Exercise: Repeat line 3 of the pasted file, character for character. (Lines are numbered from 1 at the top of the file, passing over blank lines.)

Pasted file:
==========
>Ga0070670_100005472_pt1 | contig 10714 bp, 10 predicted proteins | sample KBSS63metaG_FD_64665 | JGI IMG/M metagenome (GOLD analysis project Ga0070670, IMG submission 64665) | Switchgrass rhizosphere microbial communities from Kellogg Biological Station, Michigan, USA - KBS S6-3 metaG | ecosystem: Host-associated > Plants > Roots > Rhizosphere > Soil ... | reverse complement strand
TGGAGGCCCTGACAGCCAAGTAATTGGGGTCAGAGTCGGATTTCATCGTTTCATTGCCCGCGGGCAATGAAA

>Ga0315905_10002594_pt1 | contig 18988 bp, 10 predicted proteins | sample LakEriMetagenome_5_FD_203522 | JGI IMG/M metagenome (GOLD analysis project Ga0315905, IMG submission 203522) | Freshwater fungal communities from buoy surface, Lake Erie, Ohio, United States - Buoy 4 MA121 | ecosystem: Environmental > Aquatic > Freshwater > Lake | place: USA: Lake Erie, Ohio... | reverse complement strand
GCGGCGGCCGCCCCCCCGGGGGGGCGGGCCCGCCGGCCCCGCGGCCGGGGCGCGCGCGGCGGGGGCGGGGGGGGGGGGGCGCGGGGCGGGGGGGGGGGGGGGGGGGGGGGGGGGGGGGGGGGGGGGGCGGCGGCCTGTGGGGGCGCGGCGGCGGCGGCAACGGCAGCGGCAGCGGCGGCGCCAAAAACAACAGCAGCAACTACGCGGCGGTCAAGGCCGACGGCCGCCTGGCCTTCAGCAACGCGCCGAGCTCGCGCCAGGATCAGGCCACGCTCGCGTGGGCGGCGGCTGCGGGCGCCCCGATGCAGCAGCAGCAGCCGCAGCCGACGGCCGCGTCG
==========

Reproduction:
>Ga0315905_10002594_pt1 | contig 18988 bp, 10 predicted proteins | sample LakEriMetagenome_5_FD_203522 | JGI IMG/M metagenome (GOLD analysis project Ga0315905, IMG submission 203522) | Freshwater fungal communities from buoy surface, Lake Erie, Ohio, United States - Buoy 4 MA121 | ecosystem: Environmental > Aquatic > Freshwater > Lake | place: USA: Lake Erie, Ohio... | reverse complement strand